Dutch designer Teresa van Dongen has launched Aireal, an online library showcasing materials that can capture atmospheric carbon.
The fledgling library contains images and descriptions of materials developed by companies and institutes around the world.
Materials featured include olivine, an abundant mineral that can absorb its own mass of carbon dioxide when crushed and scattered on the ground.
The library also features materials ranging from paper to fibre and food that neutralise atmospheric carbon dioxide by absorbing the carbon and releasing the oxygen.
“Aireal is a growing material library showing materials that capture CO2 in their production process,” said van Dongen, describing the project as a” library of possibilities”.
“The materials were developed in the spirit of the circular economy, where waste does not exist and carbon dioxide is seen as a resource for the creation of the products that we will use tomorrow,” she said.
“I hope to encourage a connection between the institutes that create these materials and designers and architects that can make use of these existing and new materials,” she added.
Olivine, a green-coloured magnesium–iron silicate, is one of the most common minerals on earth, making up between 60 and 80 per cent of the earth’s mantle.
As part of its natural weathering process, the surface of the mineral reacts with CO2 contained in rainwater, absorbing the carbon to create a new carbonate mineral.
Yet olivine has been overlooked in the rush to explore ways of tackling climate change, van Dongen said.
“It absorbs CO2 very easily,” van Dongen told Dezeen. “One tonne of olivine sand can take in up to one tonne of CO2, depending on the conditions. You just have to spread it out and nature will do its job.”
European climate initiative Climate-KIC estimates that olivine could capture 850,000 tonnes of CO2 if it was used in small-scale projects in Rotterdam alone. Potential uses include fertiliser and a replacement for sand and gravel in landscaping projects.
Van Dongen said that the potential of natural materials such as olivine is being ignored as researchers and startups rush to develop more complex ways of reducing atmospheric carbon.
“One problem is the fact that research institutes that have or receive funding for CO2 absorption can’t patent the spreading of a mineral,” she said.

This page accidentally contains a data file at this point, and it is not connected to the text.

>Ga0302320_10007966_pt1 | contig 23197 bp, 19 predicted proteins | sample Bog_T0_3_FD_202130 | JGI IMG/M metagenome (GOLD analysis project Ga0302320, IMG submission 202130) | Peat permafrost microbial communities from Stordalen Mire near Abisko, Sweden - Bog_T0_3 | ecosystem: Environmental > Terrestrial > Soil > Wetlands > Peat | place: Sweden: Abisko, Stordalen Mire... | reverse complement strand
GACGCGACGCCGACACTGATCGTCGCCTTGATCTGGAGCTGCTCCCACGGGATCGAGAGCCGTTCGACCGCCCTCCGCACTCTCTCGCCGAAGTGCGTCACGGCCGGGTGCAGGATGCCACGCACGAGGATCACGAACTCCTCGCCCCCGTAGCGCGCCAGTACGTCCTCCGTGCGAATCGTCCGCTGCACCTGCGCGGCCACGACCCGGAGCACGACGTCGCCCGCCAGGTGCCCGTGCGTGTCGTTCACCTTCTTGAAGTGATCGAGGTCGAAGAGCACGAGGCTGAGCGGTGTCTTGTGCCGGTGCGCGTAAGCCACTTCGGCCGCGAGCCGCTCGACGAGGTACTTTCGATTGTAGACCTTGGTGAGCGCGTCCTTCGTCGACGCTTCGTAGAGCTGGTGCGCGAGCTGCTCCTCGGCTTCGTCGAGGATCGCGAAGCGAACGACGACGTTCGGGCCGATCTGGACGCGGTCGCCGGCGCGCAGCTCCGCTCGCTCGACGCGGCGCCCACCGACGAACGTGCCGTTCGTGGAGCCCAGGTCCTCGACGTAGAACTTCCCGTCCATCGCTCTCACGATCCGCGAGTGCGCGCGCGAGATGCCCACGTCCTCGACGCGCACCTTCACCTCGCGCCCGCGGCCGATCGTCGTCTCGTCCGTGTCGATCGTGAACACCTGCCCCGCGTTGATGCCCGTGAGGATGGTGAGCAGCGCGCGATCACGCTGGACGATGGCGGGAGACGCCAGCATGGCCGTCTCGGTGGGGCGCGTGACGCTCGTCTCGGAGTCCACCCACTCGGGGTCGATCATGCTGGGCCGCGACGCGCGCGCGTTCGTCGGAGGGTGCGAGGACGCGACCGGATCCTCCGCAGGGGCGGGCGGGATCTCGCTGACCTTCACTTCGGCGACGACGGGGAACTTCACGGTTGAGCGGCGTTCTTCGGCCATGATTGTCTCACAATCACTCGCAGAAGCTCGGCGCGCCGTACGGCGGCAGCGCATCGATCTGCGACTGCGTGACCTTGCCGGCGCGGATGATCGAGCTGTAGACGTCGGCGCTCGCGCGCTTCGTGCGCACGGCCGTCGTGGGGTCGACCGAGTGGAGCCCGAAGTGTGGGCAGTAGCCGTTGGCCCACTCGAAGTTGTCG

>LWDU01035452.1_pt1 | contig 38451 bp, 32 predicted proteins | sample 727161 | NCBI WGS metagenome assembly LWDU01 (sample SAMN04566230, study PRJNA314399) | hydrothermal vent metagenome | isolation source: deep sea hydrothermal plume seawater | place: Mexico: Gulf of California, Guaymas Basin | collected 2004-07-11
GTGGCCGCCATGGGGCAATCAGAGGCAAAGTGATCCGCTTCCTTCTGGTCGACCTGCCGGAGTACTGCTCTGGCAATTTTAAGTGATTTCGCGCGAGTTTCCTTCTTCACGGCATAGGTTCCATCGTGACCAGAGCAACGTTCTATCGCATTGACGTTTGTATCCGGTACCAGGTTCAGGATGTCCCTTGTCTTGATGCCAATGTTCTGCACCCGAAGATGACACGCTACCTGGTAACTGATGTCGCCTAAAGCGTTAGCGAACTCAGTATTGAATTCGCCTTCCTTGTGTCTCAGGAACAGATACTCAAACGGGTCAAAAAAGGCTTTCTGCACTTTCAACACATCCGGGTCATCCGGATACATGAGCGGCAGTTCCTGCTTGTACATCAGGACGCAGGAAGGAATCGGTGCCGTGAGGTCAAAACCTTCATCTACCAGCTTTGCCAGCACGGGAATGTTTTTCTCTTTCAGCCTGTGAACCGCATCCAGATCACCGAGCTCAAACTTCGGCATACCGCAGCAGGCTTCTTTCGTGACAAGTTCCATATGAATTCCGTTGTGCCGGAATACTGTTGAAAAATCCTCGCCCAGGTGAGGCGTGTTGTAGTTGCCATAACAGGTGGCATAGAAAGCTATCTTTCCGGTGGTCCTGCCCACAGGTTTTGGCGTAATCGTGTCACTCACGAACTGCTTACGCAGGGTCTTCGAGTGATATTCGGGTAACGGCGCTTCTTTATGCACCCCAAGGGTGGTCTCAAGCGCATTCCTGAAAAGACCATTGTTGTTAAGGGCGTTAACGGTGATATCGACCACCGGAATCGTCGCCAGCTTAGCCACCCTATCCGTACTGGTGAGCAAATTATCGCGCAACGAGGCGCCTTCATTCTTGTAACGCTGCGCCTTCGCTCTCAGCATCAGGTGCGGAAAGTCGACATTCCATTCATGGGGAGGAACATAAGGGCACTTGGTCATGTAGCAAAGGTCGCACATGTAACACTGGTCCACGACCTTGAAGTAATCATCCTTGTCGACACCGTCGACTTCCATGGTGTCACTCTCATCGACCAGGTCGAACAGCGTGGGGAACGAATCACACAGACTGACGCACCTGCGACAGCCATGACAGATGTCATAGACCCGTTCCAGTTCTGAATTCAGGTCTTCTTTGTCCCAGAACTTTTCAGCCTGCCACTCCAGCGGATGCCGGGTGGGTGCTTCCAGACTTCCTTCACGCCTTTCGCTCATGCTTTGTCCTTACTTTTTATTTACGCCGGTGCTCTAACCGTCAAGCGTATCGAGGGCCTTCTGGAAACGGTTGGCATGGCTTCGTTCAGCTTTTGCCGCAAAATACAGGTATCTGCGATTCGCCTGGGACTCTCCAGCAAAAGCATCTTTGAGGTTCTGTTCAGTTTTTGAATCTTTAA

“We are so stuck in thought patterns of industrialisation and capitalism that naturally occurring reactions can’t win against the tech solutions.”
“During my research, I wondered many times why aren’t governments implementing this on a large scale yet,” she added.
“One factor is that olivine is quite unknown compared to other means of CO2 absorption such as trees or seaweed. Also, the speed of the absorption is often slow compared with these natural absorption methods.”
“But I think we shouldn’t compare and choose any more. There are places where you can’t grow trees and seaweed but you can spread olivine.”
Once it has absorbed carbon from the atmosphere, olivine can be used in a variety of materials including cement, paper and 3D-printing filament.
The Aireal library showcases a range of olivine products made by Green Minerals, who will produce the first 1,000 sheets of paper made from the carbonated mineral later this year.
“It is an unknown fact that a range of materials can be made with the reacted olivine mineral,” van Dongen said.
Aerial also includes potential food sources made from CO2 including spirulina, a carbon-guzzling algae, and methane-consuming microbial proteins.
“I absolutely do think that one day we will eat food that is produced from carbon dioxide,” said van Dongen. “It’s only a matter of time and government legislation. It starts with the realization that all plant-based foods that we eat have absorbed CO2 in order for the plant to grow.”
Microbial proteins are produced by microorganisms such as bacteria and fungi, which can be bred on a large scale in reactors. However, they can currently only be used as animal food due to strict regulations.
“This rule is based on a ridiculous fear of microbes,” said van Dongen. “But microbially produced food is being seriously researched by NASA for space travel.”
“They even take it to a whole next level where the excrement of astronauts can be transformed by microbes into a nutritious sandwich spread,” she added.
“It’s another taboo but not at all far-fetched when you consider that, on a daily basis, we eat plants that have been fed with animal manure.”
Van Dongen has explored the potential of microorganisms in her previous work. Her bioluminescent lamp, produced for her graduation show in 2014, uses bacteria to generate light.
Her more recent Mud Well project is powered by electricity generated by bacteria.
Van Dongen sees Aerial as a way of helping people see carbon as a useful resource rather than a problem material.
“CO2 currently suffers from the connotation of pollution, but CO2 is an irreplaceable part of the cycle of life,” she said.
Photography is by Hans Boddeke.
This article is part of Dezeen’s carbon revolution series, which explores how this miracle material could be removed from the atmosphere and put to use on earth. Read all the content at: www.dezeen.com/carbon.
The sky photograph used in the carbon revolution graphic is by Taylor van Riper via Unsplash.
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